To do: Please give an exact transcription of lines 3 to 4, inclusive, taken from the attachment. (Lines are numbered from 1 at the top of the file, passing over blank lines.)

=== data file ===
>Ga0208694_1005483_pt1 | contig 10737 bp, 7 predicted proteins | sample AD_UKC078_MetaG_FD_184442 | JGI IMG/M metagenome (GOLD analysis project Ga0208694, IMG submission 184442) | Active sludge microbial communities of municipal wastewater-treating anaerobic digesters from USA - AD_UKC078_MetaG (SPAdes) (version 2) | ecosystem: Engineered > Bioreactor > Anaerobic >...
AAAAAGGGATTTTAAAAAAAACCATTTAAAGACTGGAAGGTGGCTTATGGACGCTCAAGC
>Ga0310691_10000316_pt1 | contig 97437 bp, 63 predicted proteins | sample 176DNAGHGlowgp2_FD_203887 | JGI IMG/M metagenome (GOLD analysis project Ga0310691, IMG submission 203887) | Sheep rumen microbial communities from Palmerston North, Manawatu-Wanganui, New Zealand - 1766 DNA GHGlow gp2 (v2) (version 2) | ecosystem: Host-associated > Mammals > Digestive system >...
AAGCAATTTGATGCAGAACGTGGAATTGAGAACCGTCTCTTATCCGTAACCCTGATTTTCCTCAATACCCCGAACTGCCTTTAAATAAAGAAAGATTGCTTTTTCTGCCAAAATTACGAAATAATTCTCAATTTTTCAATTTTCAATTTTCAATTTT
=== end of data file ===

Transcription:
>Ga0310691_10000316_pt1 | contig 97437 bp, 63 predicted proteins | sample 176DNAGHGlowgp2_FD_203887 | JGI IMG/M metagenome (GOLD analysis project Ga0310691, IMG submission 203887) | Sheep rumen microbial communities from Palmerston North, Manawatu-Wanganui, New Zealand - 1766 DNA GHGlow gp2 (v2) (version 2) | ecosystem: Host-associated > Mammals > Digestive system >...
AAGCAATTTGATGCAGAACGTGGAATTGAGAACCGTCTCTTATCCGTAACCCTGATTTTCCTCAATACCCCGAACTGCCTTTAAATAAAGAAAGATTGCTTTTTCTGCCAAAATTACGAAATAATTCTCAATTTTTCAATTTTCAATTTTCAATTTT